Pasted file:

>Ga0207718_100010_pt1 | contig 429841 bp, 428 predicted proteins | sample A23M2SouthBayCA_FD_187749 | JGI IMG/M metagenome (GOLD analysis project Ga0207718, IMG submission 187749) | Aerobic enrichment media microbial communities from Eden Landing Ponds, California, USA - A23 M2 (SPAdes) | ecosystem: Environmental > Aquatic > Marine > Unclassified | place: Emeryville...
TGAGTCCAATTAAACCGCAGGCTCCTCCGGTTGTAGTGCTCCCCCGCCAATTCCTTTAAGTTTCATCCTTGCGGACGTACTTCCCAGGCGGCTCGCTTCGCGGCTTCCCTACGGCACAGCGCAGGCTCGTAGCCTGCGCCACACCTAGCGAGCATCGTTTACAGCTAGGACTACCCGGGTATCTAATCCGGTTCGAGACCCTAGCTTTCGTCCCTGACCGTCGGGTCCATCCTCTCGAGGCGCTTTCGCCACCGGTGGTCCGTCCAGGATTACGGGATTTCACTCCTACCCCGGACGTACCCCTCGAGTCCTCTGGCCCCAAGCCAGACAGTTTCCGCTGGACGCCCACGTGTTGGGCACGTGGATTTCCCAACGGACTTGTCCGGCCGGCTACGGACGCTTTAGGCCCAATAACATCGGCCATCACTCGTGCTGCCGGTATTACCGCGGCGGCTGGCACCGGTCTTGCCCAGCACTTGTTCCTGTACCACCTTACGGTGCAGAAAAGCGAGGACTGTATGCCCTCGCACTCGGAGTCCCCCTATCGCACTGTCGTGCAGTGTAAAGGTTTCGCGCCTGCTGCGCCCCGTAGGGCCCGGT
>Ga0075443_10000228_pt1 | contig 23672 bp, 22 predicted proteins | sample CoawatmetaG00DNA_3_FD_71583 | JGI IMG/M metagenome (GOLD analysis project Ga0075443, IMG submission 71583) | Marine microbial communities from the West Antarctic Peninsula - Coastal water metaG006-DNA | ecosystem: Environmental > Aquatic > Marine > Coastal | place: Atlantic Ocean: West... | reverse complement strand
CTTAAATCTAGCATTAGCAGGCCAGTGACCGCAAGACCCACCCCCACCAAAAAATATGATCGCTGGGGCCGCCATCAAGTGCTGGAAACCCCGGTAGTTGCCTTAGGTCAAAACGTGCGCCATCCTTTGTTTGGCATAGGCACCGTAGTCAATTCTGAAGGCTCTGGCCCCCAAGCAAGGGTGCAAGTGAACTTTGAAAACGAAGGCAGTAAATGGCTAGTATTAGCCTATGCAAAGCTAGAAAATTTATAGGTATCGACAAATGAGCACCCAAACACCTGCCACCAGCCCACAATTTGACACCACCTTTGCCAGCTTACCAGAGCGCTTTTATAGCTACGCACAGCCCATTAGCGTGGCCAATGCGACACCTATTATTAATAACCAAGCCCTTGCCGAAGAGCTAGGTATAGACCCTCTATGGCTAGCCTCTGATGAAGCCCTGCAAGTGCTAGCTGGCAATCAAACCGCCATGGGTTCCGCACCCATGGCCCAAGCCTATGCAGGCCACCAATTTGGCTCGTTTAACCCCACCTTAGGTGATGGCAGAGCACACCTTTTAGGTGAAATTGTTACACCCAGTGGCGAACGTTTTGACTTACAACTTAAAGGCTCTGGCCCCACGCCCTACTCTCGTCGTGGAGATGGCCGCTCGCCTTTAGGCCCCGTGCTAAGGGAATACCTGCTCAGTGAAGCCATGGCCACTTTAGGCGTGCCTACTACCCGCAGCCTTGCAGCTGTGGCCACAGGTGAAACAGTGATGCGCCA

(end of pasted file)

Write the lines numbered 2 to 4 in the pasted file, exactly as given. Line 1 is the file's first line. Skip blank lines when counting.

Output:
TGAGTCCAATTAAACCGCAGGCTCCTCCGGTTGTAGTGCTCCCCCGCCAATTCCTTTAAGTTTCATCCTTGCGGACGTACTTCCCAGGCGGCTCGCTTCGCGGCTTCCCTACGGCACAGCGCAGGCTCGTAGCCTGCGCCACACCTAGCGAGCATCGTTTACAGCTAGGACTACCCGGGTATCTAATCCGGTTCGAGACCCTAGCTTTCGTCCCTGACCGTCGGGTCCATCCTCTCGAGGCGCTTTCGCCACCGGTGGTCCGTCCAGGATTACGGGATTTCACTCCTACCCCGGACGTACCCCTCGAGTCCTCTGGCCCCAAGCCAGACAGTTTCCGCTGGACGCCCACGTGTTGGGCACGTGGATTTCCCAACGGACTTGTCCGGCCGGCTACGGACGCTTTAGGCCCAATAACATCGGCCATCACTCGTGCTGCCGGTATTACCGCGGCGGCTGGCACCGGTCTTGCCCAGCACTTGTTCCTGTACCACCTTACGGTGCAGAAAAGCGAGGACTGTATGCCCTCGCACTCGGAGTCCCCCTATCGCACTGTCGTGCAGTGTAAAGGTTTCGCGCCTGCTGCGCCCCGTAGGGCCCGGT
>Ga0075443_10000228_pt1 | contig 23672 bp, 22 predicted proteins | sample CoawatmetaG00DNA_3_FD_71583 | JGI IMG/M metagenome (GOLD analysis project Ga0075443, IMG submission 71583) | Marine microbial communities from the West Antarctic Peninsula - Coastal water metaG006-DNA | ecosystem: Environmental > Aquatic > Marine > Coastal | place: Atlantic Ocean: West... | reverse complement strand
CTTAAATCTAGCATTAGCAGGCCAGTGACCGCAAGACCCACCCCCACCAAAAAATATGATCGCTGGGGCCGCCATCAAGTGCTGGAAACCCCGGTAGTTGCCTTAGGTCAAAACGTGCGCCATCCTTTGTTTGGCATAGGCACCGTAGTCAATTCTGAAGGCTCTGGCCCCCAAGCAAGGGTGCAAGTGAACTTTGAAAACGAAGGCAGTAAATGGCTAGTATTAGCCTATGCAAAGCTAGAAAATTTATAGGTATCGACAAATGAGCACCCAAACACCTGCCACCAGCCCACAATTTGACACCACCTTTGCCAGCTTACCAGAGCGCTTTTATAGCTACGCACAGCCCATTAGCGTGGCCAATGCGACACCTATTATTAATAACCAAGCCCTTGCCGAAGAGCTAGGTATAGACCCTCTATGGCTAGCCTCTGATGAAGCCCTGCAAGTGCTAGCTGGCAATCAAACCGCCATGGGTTCCGCACCCATGGCCCAAGCCTATGCAGGCCACCAATTTGGCTCGTTTAACCCCACCTTAGGTGATGGCAGAGCACACCTTTTAGGTGAAATTGTTACACCCAGTGGCGAACGTTTTGACTTACAACTTAAAGGCTCTGGCCCCACGCCCTACTCTCGTCGTGGAGATGGCCGCTCGCCTTTAGGCCCCGTGCTAAGGGAATACCTGCTCAGTGAAGCCATGGCCACTTTAGGCGTGCCTACTACCCGCAGCCTTGCAGCTGTGGCCACAGGTGAAACAGTGATGCGCCA